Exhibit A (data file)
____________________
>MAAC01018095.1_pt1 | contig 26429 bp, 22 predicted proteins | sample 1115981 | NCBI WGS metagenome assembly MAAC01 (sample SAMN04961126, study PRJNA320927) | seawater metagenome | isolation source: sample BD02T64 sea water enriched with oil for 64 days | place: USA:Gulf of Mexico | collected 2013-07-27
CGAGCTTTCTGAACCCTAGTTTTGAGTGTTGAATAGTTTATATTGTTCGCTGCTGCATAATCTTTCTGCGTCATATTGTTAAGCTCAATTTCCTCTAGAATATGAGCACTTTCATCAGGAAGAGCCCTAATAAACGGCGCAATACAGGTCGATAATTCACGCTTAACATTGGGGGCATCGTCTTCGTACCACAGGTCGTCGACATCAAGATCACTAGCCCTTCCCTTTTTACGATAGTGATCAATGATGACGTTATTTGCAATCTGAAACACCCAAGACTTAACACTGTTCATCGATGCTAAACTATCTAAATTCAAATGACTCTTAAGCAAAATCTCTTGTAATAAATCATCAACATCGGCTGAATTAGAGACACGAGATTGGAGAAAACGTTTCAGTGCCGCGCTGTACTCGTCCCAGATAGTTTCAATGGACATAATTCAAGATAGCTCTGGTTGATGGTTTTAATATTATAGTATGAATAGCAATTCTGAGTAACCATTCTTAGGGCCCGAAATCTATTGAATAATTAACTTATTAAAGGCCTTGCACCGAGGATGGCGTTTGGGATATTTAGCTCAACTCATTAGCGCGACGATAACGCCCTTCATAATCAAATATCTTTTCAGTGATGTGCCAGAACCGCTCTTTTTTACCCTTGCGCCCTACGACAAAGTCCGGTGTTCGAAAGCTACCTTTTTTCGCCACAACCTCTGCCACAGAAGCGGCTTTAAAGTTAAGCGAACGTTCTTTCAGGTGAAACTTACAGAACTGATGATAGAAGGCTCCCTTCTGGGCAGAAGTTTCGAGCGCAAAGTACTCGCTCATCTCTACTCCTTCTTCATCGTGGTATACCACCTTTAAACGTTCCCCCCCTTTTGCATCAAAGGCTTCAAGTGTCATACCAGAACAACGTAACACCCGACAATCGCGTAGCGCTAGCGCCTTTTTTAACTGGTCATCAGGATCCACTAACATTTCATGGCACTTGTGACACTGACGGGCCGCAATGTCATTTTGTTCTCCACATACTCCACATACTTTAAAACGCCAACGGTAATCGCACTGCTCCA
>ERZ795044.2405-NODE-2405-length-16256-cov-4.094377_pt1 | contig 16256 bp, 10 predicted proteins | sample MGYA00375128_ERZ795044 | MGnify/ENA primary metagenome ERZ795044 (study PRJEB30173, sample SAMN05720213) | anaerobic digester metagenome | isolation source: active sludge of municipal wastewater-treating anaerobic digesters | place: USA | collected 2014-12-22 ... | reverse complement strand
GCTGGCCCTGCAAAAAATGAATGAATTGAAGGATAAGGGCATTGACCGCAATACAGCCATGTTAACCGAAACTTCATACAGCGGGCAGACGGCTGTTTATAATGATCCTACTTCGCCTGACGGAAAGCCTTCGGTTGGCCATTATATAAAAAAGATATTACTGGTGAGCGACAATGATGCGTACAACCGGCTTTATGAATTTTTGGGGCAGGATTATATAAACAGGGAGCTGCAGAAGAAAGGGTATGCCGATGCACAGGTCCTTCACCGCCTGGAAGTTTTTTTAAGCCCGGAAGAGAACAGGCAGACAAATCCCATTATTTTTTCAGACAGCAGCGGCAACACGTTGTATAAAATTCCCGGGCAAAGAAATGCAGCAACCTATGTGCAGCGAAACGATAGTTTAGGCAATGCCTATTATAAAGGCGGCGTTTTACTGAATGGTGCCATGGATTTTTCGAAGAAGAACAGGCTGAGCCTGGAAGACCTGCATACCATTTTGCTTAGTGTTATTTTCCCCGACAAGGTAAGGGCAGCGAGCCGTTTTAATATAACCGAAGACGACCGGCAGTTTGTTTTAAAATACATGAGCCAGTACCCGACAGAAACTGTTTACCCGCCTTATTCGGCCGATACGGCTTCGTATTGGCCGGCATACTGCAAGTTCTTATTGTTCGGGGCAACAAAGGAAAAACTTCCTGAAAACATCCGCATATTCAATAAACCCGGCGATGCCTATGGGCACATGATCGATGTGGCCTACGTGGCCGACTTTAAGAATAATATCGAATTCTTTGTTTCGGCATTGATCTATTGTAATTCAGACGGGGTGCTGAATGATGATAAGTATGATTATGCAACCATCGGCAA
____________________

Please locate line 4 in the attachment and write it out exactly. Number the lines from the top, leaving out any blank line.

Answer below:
GCTGGCCCTGCAAAAAATGAATGAATTGAAGGATAAGGGCATTGACCGCAATACAGCCATGTTAACCGAAACTTCATACAGCGGGCAGACGGCTGTTTATAATGATCCTACTTCGCCTGACGGAAAGCCTTCGGTTGGCCATTATATAAAAAAGATATTACTGGTGAGCGACAATGATGCGTACAACCGGCTTTATGAATTTTTGGGGCAGGATTATATAAACAGGGAGCTGCAGAAGAAAGGGTATGCCGATGCACAGGTCCTTCACCGCCTGGAAGTTTTTTTAAGCCCGGAAGAGAACAGGCAGACAAATCCCATTATTTTTTCAGACAGCAGCGGCAACACGTTGTATAAAATTCCCGGGCAAAGAAATGCAGCAACCTATGTGCAGCGAAACGATAGTTTAGGCAATGCCTATTATAAAGGCGGCGTTTTACTGAATGGTGCCATGGATTTTTCGAAGAAGAACAGGCTGAGCCTGGAAGACCTGCATACCATTTTGCTTAGTGTTATTTTCCCCGACAAGGTAAGGGCAGCGAGCCGTTTTAATATAACCGAAGACGACCGGCAGTTTGTTTTAAAATACATGAGCCAGTACCCGACAGAAACTGTTTACCCGCCTTATTCGGCCGATACGGCTTCGTATTGGCCGGCATACTGCAAGTTCTTATTGTTCGGGGCAACAAAGGAAAAACTTCCTGAAAACATCCGCATATTCAATAAACCCGGCGATGCCTATGGGCACATGATCGATGTGGCCTACGTGGCCGACTTTAAGAATAATATCGAATTCTTTGTTTCGGCATTGATCTATTGTAATTCAGACGGGGTGCTGAATGATGATAAGTATGATTATGCAACCATCGGCAA